Italy bans cultivated meat and meat-related labelling for plant-based food
The Italian parliament passed the bill with 159 votes in favour to 53 votes against. MEPs in favour of the bill claimed it would help to protect national traditions and prevent “synthetic” foods from entering the market.
Whilst no cultivated meat is currently commercially available in the European Union, the ban is aimed at preventing novel foods from developing in the country. Breaching the law would result in a fine of up to €60,000.
As the European Commission continues to evaluate novel foods such as cultivated meat, the ban could later be challenged at EU level.
The bill also prohibits the use of meat-related wording on labels to describe plant-based foods. This will hinder producers of plant-based products with expensive re-labelling, and will prevent consumers associating the relevant language with plant-based products.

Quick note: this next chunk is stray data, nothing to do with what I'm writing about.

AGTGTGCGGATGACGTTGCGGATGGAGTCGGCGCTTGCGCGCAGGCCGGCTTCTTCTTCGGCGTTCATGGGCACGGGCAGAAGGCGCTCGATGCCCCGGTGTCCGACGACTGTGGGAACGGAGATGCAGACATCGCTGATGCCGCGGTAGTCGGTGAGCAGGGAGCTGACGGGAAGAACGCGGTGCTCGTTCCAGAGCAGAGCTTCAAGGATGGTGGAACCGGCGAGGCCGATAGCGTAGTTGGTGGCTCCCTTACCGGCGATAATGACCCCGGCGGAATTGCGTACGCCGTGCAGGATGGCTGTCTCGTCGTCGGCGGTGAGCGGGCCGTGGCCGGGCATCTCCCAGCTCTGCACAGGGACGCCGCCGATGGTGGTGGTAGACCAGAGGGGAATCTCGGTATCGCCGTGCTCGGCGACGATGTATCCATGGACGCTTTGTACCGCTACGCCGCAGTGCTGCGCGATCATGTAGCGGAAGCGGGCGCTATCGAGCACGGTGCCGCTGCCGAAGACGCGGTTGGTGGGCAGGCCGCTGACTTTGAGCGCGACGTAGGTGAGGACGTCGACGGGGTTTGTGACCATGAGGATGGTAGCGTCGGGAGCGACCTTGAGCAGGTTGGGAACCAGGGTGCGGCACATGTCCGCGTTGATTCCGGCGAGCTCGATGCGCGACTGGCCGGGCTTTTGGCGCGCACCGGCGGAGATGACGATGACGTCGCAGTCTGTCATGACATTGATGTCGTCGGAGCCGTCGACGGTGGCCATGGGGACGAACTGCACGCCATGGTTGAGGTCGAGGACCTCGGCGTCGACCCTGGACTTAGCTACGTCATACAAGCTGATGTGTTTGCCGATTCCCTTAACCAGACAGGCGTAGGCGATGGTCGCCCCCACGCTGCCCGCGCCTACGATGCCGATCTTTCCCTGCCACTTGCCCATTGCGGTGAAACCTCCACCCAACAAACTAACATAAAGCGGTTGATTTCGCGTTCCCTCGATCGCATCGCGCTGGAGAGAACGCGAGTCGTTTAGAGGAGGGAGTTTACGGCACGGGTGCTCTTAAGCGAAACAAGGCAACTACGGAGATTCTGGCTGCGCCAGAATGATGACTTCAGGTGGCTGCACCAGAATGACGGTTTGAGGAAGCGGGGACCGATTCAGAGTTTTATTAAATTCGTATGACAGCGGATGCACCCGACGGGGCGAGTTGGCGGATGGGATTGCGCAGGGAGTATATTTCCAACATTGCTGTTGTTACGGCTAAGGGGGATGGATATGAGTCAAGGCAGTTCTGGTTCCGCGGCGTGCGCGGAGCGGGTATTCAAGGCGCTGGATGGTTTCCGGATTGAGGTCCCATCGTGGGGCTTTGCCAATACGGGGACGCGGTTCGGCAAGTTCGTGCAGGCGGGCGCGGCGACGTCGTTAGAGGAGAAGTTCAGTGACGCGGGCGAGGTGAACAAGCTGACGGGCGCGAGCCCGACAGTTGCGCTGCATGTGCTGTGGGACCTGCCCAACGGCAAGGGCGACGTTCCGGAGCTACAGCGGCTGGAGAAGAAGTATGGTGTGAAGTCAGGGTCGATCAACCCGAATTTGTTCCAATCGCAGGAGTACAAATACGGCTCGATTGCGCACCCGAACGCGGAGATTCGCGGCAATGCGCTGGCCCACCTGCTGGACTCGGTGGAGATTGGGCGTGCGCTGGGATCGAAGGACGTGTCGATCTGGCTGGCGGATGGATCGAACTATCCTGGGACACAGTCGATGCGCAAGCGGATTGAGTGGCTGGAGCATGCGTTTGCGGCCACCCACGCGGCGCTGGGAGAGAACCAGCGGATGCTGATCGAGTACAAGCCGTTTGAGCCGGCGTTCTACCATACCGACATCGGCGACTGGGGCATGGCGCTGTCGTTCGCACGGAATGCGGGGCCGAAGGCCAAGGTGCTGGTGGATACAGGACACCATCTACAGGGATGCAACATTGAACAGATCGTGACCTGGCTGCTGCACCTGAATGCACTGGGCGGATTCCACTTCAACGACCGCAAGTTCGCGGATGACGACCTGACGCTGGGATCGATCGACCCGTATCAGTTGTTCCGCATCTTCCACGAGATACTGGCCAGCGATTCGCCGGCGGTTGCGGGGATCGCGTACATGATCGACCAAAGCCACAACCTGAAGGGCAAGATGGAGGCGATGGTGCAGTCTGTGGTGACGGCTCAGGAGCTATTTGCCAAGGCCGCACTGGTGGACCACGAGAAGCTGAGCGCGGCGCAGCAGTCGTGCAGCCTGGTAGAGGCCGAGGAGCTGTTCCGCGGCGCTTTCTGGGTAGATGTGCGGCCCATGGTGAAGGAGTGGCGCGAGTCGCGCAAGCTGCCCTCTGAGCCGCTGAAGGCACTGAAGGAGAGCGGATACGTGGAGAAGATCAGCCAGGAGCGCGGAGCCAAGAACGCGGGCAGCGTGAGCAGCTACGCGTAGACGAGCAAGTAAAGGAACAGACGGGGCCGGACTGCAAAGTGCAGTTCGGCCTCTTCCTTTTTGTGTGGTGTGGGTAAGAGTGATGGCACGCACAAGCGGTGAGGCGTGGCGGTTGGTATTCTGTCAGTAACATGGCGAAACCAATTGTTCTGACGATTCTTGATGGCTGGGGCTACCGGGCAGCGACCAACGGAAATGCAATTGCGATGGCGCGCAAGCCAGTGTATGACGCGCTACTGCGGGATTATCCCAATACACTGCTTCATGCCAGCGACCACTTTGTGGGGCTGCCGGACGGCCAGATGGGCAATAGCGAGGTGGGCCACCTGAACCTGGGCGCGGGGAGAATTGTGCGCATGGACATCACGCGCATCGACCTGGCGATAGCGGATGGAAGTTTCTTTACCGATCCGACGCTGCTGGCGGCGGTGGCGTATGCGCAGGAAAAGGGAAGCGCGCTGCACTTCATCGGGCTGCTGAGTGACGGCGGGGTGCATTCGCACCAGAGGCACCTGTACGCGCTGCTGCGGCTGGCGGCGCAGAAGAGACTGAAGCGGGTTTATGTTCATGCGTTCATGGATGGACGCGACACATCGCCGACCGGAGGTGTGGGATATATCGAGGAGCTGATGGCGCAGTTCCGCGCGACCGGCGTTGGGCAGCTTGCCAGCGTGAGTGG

The measure is a deliberate attack on progress, preventing Italy from evolving despite the direction more and more European and non-European states are taking instead, with a significant push towards food transition. We are in front of the legalisation of an anti-scientific stance, which allows the livestock lobby to continue to exploit, violate and kill millions of animals, moreover, harming the health of all people, opposing transformation in every way.Domiziana Illengo, LAV
The passing of this bill is a clear sign of resistance against the critically needed move towards better food systems for people, animals and the planet.